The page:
What content would be in the site at the launch date? Was it acceptable to have no content at launch, but then to encourage contributors to use the new on-line tools? It was decided that it was essential to get as much content as possible collected for the Web site ready for the launch date, and VSL needed to find a way to do this. With development of the on-line tools only just beginning, it was necessary to find an interim approach. VSL had to support multiple original data sources, including paper catalogue cards, spreadsheets and existing collections management systems from several different vendors.

They settled on using an Excel spreadsheet specific to the project’s needs. This provided a stepping stone between the existing systems and the project’s collection management system; it provided a way for sites without existing electronic data to catalogue their records. The spreadsheet performed basic validation and supported a relational structure with acquisition source, maker, storage location and place information split into separate sheets. Dropdown fields ensured consistent content for fields such as Dublin Core Resource Type, and the separate sheet for person information was used to format person names in a consistent way. Images were referenced by folder path and filename. Help and example records were included in the spreadsheet, and a short document was supplied with the spreadsheet outlining how it worked and giving advice on the organisation of image files.

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Fig 6: Excel spreadsheet for initial contributions to NZMuseums prior to the Web site launch

Completed spreadsheets with images were sent to the project team for import into the developing system. A Visual Basic function generated an XML file containing all of the data in each spreadsheet. A function for the Web site was built that imported the XML data and automatically created image derivatives (copies) in several standardised smaller formats for use in various sections of the Web site.

Some of the museums with existing systems exported data into spreadsheet format and then cut and pasted columns from their spreadsheet into the project spreadsheet, with a project spreadsheet providing a stepping stone between the original CMS data structure and the NZMuseums data structure.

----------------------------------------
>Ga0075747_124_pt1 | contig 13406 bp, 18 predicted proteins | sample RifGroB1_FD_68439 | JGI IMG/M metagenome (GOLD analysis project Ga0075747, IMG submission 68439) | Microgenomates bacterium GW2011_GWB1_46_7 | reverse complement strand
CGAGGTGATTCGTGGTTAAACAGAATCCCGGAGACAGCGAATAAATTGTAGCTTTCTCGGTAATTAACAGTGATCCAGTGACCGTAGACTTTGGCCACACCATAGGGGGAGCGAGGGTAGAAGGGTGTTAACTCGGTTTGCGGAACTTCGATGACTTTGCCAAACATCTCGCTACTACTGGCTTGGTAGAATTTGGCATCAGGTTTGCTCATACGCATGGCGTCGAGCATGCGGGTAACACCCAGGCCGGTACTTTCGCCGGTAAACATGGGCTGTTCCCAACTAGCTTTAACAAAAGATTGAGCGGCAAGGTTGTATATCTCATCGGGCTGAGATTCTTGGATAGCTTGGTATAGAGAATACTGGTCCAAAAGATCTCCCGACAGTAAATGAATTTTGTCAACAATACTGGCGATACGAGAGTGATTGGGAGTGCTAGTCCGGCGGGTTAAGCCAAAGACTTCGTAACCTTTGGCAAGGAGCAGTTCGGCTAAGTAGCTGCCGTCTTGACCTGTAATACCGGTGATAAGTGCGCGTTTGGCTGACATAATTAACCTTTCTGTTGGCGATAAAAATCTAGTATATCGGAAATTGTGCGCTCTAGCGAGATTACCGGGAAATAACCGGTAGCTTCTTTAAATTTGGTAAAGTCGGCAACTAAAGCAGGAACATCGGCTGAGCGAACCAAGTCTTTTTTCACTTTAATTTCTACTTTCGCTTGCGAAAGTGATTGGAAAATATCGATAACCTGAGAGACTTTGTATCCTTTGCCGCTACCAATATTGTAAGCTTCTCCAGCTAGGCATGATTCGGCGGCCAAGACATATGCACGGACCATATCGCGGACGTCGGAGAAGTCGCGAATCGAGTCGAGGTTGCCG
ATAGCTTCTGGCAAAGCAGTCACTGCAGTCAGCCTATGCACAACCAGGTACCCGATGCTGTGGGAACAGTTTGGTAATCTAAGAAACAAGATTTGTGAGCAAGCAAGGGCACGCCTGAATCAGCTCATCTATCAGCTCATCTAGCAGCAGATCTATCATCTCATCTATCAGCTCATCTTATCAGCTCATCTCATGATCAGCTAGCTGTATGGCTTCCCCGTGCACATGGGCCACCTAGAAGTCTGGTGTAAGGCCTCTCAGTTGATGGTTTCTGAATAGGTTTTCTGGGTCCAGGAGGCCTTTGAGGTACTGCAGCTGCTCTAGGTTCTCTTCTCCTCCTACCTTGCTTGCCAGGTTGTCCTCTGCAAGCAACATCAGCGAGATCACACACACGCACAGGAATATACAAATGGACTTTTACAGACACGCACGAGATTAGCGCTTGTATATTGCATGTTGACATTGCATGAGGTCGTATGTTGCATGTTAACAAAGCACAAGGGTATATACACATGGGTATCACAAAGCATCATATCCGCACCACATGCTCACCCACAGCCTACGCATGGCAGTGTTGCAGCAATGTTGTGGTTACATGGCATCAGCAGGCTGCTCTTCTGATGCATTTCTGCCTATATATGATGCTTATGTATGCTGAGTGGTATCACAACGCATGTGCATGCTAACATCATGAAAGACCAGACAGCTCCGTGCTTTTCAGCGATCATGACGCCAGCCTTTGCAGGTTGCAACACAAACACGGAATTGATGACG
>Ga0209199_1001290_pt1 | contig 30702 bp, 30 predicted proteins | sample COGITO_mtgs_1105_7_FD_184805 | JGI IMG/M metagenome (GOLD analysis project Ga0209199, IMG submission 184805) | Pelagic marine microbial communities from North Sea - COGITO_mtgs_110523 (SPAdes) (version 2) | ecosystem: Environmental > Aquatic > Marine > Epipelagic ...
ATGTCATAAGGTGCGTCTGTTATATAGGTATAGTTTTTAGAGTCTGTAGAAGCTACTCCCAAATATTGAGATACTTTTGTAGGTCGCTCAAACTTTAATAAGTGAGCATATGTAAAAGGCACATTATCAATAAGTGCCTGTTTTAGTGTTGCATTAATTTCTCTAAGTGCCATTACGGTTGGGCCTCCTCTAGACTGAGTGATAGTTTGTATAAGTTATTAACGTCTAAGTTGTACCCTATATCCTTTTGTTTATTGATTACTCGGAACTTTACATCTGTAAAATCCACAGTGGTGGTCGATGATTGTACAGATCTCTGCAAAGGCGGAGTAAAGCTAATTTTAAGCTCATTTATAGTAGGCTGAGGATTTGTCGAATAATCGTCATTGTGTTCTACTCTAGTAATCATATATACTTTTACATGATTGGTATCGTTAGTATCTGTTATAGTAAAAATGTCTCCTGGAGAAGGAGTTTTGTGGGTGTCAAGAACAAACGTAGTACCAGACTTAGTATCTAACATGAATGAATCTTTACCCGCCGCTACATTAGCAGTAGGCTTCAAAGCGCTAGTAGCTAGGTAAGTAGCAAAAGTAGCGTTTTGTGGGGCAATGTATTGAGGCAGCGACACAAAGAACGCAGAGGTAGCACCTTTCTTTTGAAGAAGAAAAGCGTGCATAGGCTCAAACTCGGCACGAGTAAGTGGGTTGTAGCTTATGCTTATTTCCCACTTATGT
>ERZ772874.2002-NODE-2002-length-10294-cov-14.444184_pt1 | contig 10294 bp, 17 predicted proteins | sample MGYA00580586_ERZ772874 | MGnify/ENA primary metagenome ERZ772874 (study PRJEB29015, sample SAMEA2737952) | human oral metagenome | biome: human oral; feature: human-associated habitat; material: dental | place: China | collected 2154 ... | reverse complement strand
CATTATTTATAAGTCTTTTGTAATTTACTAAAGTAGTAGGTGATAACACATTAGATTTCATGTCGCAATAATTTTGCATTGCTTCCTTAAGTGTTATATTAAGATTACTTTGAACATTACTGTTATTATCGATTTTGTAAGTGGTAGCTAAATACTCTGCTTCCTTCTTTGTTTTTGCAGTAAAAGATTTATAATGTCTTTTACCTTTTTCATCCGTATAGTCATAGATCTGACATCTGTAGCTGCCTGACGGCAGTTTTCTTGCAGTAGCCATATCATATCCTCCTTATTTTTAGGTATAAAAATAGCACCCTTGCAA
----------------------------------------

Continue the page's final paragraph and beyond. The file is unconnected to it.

The process worked well, but most of the contributors needed some advice along the way. In hindsight, this could have been streamlined with earlier introduction of a Web-based wiki or forum as the focal point for answering questions about what to do.

Once the Web site launched, data entry directly into the collection management system became an alternative method for getting content in. Museums can create pick lists based on their own terminology. VSL also negotiated rights to include the Taonga Māori Thesaurus as a built-in classification system. This is widely used in New Zealand for classifying Māori treasures and supports the use of Te Reo Māori (the Māori language) in classifications.

Addressing institutional fears

Several of the contributors had reservations about opening up their data for the public to add tags and comments. The use of public tagging at the Powerhouse Museum in Sydney to aid content discovery (Chan, 2008) helped to provide a precedent that contributors could relate to. We added an option for contributors to disable public tagging and comments on their own records, but so far all contributors have kept these options enabled.

Image theft was also a concern. Contributors are able to watermark images prior to sending them to the project team. Public access was also limited to only the derivates used on the Web pages and not to the original images. We are investigating using Creative Commons as a way of providing a set of standard rights that contributors can assign to individual records to make it clearer how subsets of content can be re-used.

Another fear was that putting content on-line would either reduce physical visitor numbers or result in a quantity of enquiries that could not be dealt with. The counter argument was that the on-line presence provided a way to engage a wider, more diverse audience, including those for whom a physical visit would be impossible. The site helps to make the collection more accessible to researchers and acts as an advertisement for the institution through the media of the Web. The Web site also provides a place for each museum to more publicly state what its policy is on loans and enquiries, and it encourages the museums to build better processes and policies around these.

Resource and training issues

For some of the museums, this project provided the incentive to catalogue a part of their collection for the first time. To assist with this, as previously stated, National Services Te Paerangi provides a programme of digitisation and photography workshops, and this programme was initiated as part of this project. Contributors felt they want to get things right and provide actual and full detail about the objects they were cataloguing. Some undertook considerable research during the cataloguing project. They were asked for a minimum of 20 items per contributing museum, and this apparently small request provided quite a challenge for some.

Many of the smaller voluntary museums are still without computers or a fast Internet connection, if they have an Internet connection at all. To help reach more of these museums we have plans to print paper-based forms to match the data entry screens. These could then be entered at a regional hub meeting. The South Otago region in the South Island includes many museums without Internet connections, and a group of these museums is helping with the development of the paper-based forms.